Universal screening and prompt follow-up essential to reducing debilitating jaundice among newborns, paediatricians say



    OTTAWA, June 14 /CNW Telbec/ - All newborns should be screened for
jaundice and closely monitored after hospital discharge to avoid the rare but
life-long consequences when this common condition becomes severe, the Canadian
Paediatric Society says.
    A CPS statement, Guidelines for detection, management and prevention of
hyperbilirubinemia in term and late preterm newborn infants (35 or more weeks'
gestation), published in this month's issue of the CPS peer-reviewed journal
Paediatrics & Child Health, offers new Canadian guidelines on recognizing and
treating hyperbilirubinemia.
    "Jaundice does not peak until newborns are three to five days old, at
which time the majority of them have already been discharged from hospital,"
said Dr. Keith Barrington, principal author of the statement and chair of the
CPS Fetus and Newborn Committee.
    "Jaundice can be hard to detect - especially at the time babies go home
from hospital. But the severity of jaundice can be predicted through
screening, which is now being recommended for all newborns in Canada," said
Dr. Barrington, a neonatologist at the Royal Victoria Hospital in Montreal.
    In rare cases, hyperbilirubinemia (an increase in the blood level of
bilirubin, which is the yellow substance causing jaundice) can lead to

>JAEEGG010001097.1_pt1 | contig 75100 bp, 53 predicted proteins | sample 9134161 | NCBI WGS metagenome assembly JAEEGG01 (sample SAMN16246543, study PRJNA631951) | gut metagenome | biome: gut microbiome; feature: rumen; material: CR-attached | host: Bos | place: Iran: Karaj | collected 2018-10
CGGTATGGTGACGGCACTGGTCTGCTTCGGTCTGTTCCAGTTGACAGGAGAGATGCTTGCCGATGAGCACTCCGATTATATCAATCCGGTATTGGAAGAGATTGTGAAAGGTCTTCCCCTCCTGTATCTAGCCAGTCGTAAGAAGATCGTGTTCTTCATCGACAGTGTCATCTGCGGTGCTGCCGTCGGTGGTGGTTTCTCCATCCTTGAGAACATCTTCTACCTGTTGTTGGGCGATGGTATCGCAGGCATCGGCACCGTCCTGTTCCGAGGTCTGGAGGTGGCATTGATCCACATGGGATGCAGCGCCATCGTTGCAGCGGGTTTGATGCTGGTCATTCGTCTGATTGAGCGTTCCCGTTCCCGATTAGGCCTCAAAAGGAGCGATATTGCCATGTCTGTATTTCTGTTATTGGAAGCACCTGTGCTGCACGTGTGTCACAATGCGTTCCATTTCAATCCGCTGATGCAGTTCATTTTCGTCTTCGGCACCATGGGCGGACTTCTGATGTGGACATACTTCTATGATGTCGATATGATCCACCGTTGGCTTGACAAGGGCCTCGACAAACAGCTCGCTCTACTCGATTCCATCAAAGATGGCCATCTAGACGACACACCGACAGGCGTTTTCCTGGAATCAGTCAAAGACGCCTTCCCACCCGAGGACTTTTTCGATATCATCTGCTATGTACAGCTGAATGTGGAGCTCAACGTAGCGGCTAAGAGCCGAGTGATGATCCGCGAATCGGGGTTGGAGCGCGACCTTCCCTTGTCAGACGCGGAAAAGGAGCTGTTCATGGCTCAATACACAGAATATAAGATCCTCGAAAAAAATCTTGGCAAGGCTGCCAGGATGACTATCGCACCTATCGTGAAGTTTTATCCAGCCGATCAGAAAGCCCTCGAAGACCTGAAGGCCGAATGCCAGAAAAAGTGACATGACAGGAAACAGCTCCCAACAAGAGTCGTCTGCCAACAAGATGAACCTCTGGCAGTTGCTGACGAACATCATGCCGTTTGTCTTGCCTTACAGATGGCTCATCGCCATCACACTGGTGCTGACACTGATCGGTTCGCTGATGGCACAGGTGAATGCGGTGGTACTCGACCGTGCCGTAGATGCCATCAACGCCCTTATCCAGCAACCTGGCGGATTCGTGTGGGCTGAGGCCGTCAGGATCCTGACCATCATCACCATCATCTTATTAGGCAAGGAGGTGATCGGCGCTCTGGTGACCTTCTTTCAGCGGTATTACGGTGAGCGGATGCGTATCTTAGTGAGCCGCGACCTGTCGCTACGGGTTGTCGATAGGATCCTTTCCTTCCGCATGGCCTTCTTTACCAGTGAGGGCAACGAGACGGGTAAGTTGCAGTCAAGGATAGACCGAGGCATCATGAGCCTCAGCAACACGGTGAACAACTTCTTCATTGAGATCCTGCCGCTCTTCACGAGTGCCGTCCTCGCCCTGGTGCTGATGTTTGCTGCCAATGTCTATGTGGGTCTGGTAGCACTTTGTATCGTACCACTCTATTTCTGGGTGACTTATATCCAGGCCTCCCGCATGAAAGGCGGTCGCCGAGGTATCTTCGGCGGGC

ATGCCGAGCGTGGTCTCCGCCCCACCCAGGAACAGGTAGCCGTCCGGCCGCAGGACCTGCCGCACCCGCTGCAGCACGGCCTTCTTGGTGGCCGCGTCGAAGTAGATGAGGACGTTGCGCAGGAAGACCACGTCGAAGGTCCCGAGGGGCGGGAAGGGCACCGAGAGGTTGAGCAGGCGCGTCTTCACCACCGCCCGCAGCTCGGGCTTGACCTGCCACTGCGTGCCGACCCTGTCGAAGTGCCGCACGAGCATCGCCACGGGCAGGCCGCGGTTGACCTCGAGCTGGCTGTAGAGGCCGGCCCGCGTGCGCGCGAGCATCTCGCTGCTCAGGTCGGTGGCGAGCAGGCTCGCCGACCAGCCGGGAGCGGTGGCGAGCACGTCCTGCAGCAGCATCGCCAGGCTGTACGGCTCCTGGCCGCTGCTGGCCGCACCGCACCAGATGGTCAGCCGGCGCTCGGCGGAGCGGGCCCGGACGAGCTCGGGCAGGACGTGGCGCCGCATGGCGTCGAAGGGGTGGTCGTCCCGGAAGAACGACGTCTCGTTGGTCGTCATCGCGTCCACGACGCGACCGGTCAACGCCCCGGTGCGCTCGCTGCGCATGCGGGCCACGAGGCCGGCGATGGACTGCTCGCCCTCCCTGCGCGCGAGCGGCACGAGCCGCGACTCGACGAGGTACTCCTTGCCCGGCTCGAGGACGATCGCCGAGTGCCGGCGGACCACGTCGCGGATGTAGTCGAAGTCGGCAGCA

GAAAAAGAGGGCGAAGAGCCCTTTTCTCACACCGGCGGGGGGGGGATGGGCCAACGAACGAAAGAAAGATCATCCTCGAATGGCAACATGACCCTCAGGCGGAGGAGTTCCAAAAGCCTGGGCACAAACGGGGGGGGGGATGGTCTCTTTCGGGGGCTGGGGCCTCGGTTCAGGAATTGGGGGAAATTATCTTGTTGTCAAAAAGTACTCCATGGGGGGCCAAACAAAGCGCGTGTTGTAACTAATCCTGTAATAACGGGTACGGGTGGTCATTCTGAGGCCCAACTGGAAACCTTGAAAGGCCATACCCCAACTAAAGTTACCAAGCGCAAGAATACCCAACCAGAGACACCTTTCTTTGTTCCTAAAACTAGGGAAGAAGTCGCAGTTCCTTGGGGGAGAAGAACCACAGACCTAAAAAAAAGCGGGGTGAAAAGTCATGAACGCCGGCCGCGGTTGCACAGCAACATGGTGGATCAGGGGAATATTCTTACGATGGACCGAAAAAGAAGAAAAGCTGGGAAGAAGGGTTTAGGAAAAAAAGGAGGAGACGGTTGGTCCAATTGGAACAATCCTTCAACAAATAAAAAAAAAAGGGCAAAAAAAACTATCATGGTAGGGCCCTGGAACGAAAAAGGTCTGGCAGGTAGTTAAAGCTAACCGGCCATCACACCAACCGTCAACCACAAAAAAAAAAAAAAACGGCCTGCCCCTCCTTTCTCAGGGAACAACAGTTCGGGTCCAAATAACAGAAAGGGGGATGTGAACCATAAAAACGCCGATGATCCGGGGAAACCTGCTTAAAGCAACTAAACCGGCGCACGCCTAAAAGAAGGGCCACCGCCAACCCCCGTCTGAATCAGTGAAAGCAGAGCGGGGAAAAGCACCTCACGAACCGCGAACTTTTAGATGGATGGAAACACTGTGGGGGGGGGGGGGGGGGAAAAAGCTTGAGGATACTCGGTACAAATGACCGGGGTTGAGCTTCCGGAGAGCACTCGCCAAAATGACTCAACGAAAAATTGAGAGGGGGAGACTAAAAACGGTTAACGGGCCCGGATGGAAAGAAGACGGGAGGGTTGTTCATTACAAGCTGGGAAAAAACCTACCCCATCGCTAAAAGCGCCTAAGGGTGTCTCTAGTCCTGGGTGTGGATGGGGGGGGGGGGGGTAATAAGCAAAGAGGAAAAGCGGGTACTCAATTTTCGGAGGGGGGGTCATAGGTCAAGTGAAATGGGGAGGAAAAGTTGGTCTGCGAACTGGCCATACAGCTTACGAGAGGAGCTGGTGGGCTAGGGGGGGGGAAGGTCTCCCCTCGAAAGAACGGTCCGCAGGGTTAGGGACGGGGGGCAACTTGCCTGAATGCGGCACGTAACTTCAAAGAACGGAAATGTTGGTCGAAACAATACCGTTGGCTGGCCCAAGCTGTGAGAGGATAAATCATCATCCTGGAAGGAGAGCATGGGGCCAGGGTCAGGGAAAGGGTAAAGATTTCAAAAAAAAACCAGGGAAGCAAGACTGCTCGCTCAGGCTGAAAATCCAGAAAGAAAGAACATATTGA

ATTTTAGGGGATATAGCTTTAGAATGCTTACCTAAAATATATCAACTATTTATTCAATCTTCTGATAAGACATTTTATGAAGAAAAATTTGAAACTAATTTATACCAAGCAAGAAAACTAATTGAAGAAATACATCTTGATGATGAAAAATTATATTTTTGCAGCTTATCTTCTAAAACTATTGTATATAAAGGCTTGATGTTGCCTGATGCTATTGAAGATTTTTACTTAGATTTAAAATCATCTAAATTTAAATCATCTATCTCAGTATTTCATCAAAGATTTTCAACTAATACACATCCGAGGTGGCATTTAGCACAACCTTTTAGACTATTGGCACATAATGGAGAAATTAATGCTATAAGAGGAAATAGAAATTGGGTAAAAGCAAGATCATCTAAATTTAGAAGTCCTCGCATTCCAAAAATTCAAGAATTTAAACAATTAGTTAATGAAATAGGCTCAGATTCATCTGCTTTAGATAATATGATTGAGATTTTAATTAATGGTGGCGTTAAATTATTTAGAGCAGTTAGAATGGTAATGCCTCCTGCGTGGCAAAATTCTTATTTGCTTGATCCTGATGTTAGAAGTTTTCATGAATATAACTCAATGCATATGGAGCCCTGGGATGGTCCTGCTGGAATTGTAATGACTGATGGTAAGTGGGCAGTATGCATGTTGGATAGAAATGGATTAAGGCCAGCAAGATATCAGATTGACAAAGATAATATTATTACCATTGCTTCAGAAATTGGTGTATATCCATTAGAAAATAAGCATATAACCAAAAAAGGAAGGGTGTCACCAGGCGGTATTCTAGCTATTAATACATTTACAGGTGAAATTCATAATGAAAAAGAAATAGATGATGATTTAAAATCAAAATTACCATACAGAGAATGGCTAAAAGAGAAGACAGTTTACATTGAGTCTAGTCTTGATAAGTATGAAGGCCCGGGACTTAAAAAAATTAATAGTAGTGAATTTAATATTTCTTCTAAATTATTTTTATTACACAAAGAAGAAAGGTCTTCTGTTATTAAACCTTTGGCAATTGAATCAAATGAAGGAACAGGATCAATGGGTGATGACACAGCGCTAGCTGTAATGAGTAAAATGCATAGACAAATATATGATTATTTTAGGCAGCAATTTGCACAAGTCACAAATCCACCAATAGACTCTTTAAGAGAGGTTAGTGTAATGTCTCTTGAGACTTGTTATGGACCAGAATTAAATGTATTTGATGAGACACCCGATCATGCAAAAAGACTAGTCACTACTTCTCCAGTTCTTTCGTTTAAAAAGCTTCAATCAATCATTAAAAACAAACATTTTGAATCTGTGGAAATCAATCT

kernicterus, a life-threatening condition affecting the brain and causing
long-term neurological damage such as hearing loss. Jaundice is a common and
usually harmless condition that affects 60% of newborns. Some need treatment
to stop the jaundice getting too severe. Two per cent go on to develop more
severe jaundice, often due to ineffective monitoring. A very small number of
the most extremely jaundiced babies can develop kernicterus.
    To reduce the occurrence of hyperbilirubinemia, the statement recommends
that bilirubin concentrations be measured in all infants between 24 hours and
72 hours of life. If a mother and her new baby go home before 24 hours, they
need an early follow-up visit to a health professional or a home visit by
someone who can administer a bilirubin test, as well as look after any other
potential health problems.
    The CPS also recommends that at the time of hospital discharge, a copy of
the health record including the bilirubin result is given to the family and
follow-up arrangements are made for those infants identified by the screening
as having a higher chance of becoming severely jaundiced so that they can be
examined and have a repeat test if needed.

    CPS recommendations:
    
    - Universal screening for jaundice among newborns should be implemented
      in Canada.
    - Adequate follow-up should be ensured for all infants who are jaundiced.
    - A program for breastfeeding support should be instituted in every
      facility where babies are delivered.
    

    The Canadian Paediatric Society is a national advocacy association that
promotes the health needs of children and youth. Founded in 1922, the CPS
represents more than 2,500 paediatricians, paediatric subspecialists and other
child health professionals across Canada.

    To access the full statement, visit:
    http://www.cps.ca/english/statements/FN/fn07-02.htm




For further information:

For further information: Media inquiries: Olivia Craft, Canadian
Paediatric Society, (613)526-9397, ext. 234, (613) 850-4868 (cell)

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CANADIAN PAEDIATRIC SOCIETY

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